9. Trip: Spectre Peak - “Spirited Away” FA of the S Ridge of Spectre Peak 2000’ 5.8 Trip Date: 07/26/2022 Trip Report: Joe Manning and I just got out of the Northern Pickets. We did the first ascent of the South Ridge of Spectre Peak. We had excellent weather and were out for 4 days. I’m having trouble loading any photos from my phone on here so this will be super brief. For extensive photos and whatnot check out my trip report on our blog… https://www.theclimbingguides.com/post/spirited-away-first-ascent-of-the-south-ridge-of-spectre-peak-2000-5-8 Gear Notes: Singles .1-2 doubles .3-1 light rack of nuts and optional 3. 40-50ft of cord and a single 60M rope. Approach Notes: Easy peak to improbable impasse to perfect pass to challenger col to phantom to pickle pass.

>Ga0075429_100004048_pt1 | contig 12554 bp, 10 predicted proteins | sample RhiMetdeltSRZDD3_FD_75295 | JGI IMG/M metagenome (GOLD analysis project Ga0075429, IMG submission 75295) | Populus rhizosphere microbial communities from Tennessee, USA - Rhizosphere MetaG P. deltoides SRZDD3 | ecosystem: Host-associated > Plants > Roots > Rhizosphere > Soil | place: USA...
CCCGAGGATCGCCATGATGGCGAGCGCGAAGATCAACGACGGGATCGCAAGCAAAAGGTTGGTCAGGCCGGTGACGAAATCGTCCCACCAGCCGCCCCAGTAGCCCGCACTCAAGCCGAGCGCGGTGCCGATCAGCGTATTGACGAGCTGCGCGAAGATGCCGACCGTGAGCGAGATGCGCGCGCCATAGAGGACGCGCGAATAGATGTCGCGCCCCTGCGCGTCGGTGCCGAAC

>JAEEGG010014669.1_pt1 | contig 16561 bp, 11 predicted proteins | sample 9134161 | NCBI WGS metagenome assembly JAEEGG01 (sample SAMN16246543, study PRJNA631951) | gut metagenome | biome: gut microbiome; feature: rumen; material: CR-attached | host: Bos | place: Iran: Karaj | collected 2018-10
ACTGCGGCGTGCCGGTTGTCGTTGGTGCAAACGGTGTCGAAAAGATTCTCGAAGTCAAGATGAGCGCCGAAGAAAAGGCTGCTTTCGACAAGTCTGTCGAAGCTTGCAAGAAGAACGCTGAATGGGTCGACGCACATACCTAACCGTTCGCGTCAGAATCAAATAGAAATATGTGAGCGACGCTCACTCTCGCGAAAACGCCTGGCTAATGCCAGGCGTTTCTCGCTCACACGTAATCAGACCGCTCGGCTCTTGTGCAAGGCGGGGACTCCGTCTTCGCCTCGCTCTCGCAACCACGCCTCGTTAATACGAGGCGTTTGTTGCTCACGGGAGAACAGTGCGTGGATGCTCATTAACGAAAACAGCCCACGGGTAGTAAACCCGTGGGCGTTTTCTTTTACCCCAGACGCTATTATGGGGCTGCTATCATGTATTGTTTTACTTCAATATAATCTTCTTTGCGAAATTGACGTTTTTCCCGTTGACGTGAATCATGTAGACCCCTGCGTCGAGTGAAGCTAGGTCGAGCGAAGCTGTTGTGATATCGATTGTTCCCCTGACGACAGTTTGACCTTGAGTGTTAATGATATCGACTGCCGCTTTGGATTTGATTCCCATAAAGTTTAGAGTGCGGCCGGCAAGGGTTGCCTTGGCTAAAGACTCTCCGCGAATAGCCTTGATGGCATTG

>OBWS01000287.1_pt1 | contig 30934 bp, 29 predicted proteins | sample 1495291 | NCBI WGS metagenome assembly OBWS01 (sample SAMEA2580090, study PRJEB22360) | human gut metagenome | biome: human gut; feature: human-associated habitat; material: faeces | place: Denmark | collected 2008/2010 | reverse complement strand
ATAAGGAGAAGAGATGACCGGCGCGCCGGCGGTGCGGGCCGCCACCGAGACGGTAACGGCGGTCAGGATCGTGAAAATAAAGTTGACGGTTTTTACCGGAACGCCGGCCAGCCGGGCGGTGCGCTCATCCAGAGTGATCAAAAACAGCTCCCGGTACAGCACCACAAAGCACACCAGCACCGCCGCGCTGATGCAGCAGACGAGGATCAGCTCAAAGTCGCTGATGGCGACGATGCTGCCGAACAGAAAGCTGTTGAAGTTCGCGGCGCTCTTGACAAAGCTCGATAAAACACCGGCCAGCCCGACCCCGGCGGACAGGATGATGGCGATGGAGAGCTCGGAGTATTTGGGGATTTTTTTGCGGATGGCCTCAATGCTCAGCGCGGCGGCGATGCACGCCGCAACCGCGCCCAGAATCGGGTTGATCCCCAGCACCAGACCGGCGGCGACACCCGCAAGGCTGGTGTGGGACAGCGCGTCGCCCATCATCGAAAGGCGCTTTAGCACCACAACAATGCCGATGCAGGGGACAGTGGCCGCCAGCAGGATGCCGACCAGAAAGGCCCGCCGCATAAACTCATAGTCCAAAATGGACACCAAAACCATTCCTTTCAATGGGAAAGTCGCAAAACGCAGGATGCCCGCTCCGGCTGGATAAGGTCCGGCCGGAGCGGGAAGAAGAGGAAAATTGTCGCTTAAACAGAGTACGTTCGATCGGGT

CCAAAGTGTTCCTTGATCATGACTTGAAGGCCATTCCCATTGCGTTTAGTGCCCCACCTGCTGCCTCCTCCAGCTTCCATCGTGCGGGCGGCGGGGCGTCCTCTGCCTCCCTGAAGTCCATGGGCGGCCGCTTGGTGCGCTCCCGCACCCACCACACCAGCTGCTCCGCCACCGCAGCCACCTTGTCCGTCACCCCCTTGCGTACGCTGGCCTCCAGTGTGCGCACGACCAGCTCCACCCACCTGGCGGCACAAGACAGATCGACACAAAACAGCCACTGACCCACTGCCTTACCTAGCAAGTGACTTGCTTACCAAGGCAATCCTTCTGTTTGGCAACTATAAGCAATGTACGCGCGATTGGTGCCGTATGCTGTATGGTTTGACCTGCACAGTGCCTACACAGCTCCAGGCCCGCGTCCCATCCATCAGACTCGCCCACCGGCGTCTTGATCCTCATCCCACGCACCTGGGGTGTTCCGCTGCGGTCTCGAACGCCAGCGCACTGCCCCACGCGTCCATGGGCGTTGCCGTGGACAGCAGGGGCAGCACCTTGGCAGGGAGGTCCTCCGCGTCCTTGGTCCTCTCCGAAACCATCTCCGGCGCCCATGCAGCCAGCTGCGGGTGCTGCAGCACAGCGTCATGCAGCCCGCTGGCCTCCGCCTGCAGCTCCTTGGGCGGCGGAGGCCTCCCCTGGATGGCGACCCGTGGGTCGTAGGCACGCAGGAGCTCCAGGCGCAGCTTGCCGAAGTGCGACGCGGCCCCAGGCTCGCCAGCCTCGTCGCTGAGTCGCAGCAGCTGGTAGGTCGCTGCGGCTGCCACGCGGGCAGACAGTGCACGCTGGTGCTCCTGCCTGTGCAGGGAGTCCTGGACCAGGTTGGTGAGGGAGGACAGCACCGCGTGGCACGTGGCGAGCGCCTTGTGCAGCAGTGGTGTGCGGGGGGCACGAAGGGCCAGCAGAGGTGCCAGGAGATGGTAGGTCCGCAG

10. Trip: Lemolo Peak (erstwhile Hardest Mox) - NE Buttress ("After Hours") V 5.10- R Date: 9/12/2008 Trip Report: Summary: On 9/12 and 9/13/2008, Rolf Larson and Eric Wehrly climbed the NE Buttress of the 8501' summit to the E of SE Mox Peak. The NE buttress on right division of dark and light, John Scurlock photo: A shot from the other side on our descent: From what we can tell, our route shares several pitches with Layton and Wolfe's E Face line "The Devil's Club", somewhere in the middle third of the ascent. "After Hours" (appropriate for several reasons) takes a direct start on the NE Buttress toe, and ends at the summit of what some have referred to as "Hardest Mox", the apparently heretofore unclimbed peak to the E of SE Mox. We continued to SE Mox Peak from there, adding a bit more engaging climbing. I believe that we are the first ascentionists of this peak, and hence can derive a little fun naming it. If this is the case, in keeping with the naming convention of Mox ("twin") Peaks, we propose Lemolo Peak; "Lemolo" is Chinook jargon for wild, or untamed. Klone (Chinook for "three") Peak would also be appropriate, but is already taken in Washington. If this summit is not worthy of a separate name, then no sweat--I already had my fun. I think that Rolf (aka the Bard of Leavenworth) is crafting a TR in iambic pentameter; until then, the following must do... Overview: Day 1, approach from Little Beaver to c. 5000' bivy in Perry Creek basin; 9 hours. Day 2, finish approach to 6000' rock start, and climb to 8200' bivy; 13.5 hours. Day 3, proceed to 8501' summit, then ridge traverse to SE Mox 8504', and descend to camp via gullies and unnamed glacier SE of Mox; 9 hours (ish?). Day 4, thrash homeward; 7 hours even, every minute fun. More detailed notes and pictures (I took all pictures; when the Bard isn't writing, his other job is male supermodel): On morning approach day 1, Jack Mtn and Nohokomeen Gl: Early part of roped climbing on day 2, somewhere around 7000': I was pretty worked from the day 1 approach, and started to get some hand cramps about 1000' into the climb; so Rolf took up the yoke and led the majority of the steep headwall in the middle third of the climb. He drew the crux pitch, which among its cruxes, included pulling a roof over suspect gear. Rolf reached into his puny reservoir of Solid and cruised the pitch—-one of the most impressive leads I'll witness. It was here that I believe he threw an alpine berserker gang-sign. No time for pics, but after following the pitch, I took a shot back at its traverse element: You might be able to make out some tat from MnE's rap 3 years ago. Additionally, looking at this pic from Mike's report, I surmise that while those guys went up and left from that point, we went up and right, cutting back left eventually. Here's Rolf making his way through more roofs: Some exposure from this belay, looking down at the buttress: At about 7500', I led what we jokingly referred to as a "comeback pitch" left and then up one of the few clean splitters we encountered, very exposed, then Rolf zagged back right across the buttress crest: The climbing was exposed and a lot of fun; I like the Bard's term for it, "cerebral", ha. Another shot a bit higher, ~8000': We had enough daylight to search around for bivy sites between 8000 and 8300, and settled on a then-windless site at 8200'. Temps were dropping a bit more steeply than we expected; we'd left our sleeping bags in favor of a lighter jacket-and-backpack bivy, and paid for our insouciance. We were so giddy about our situation, that we giggled convulsively through the night. Here's the alpine rat burrowing in for Led Zeppelin's "you shook me" all night long: Took some solace from the views; underexposed Picket Range: After the sun came up and I drank from my partially frozen water, we scrambled up and roped up for teetering stacked blocks to the summit (Mt. Spickard background): Last pitch to the yet-unclimbed 8501' summit: Shot of Pickets from tippy-top: Now we have to go over there--SE Mox: The traverse involved a 60m rap, a scoot around a gendarme, then a few more pitches of climbing on a ridge--actually very cool climbing. Even more pics, first is looking back at Rolf and the gendarme, I think: Then Rolf leading toward SE Mox, Mt Redoubt background and NW Mox foreground: Finally, views of 1) Lemolo from the summit SE Mox; 2) Challenger et al; 3) Bear's NF etc.: Then the ultra-brutal chossy galore descent of several gullies to the glacier: This tried our dessicated patience. Staggered into a deserved camp celebration of the finest 2-course meal (I guess everything does taste better with tuna), brews, bourbon, chocolate. Last day parting shot: And then beers and plunges at Ross Lake while waiting for our boat; deeeeluxe. I can now fully appreciate and salute Mike and Erik's journey into the unknown 3 years ago. Pretty certain I'd not take 4 days off to go after this big endeavor without their information posted here--thanks fellas. I remember reading about the brotherhood you guys shared, and held hope for similar with Rolf--nope. Our partnership is built on mutual disrespect and loathing; we share a vile and putrid love, and feed most from each other's misery. I'm not happy until you're not happy. Nevertheless, the Bard is a solid partner and I look forward to future adventures--this was an exceptionally stellar one. Gear Notes: -medium rack, with pins that did not get used. tri-cams employed often. -while no metal used, much extracted; our route intersected rap stations enough such that we bootied bountifully. -no plants were harmed in the development of our product. Approach Notes: Jungle fever Nihilism (or Zen Buddhism, according to one’s preference)